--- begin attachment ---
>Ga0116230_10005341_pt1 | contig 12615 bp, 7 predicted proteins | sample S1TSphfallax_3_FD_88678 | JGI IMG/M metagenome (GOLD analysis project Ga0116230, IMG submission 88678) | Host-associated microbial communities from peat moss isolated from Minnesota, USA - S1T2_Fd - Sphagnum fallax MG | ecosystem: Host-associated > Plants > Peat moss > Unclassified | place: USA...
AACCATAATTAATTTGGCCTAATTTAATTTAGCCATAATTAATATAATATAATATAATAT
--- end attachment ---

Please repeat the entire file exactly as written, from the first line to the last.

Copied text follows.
>Ga0116230_10005341_pt1 | contig 12615 bp, 7 predicted proteins | sample S1TSphfallax_3_FD_88678 | JGI IMG/M metagenome (GOLD analysis project Ga0116230, IMG submission 88678) | Host-associated microbial communities from peat moss isolated from Minnesota, USA - S1T2_Fd - Sphagnum fallax MG | ecosystem: Host-associated > Plants > Peat moss > Unclassified | place: USA...
AACCATAATTAATTTGGCCTAATTTAATTTAGCCATAATTAATATAATATAATATAATAT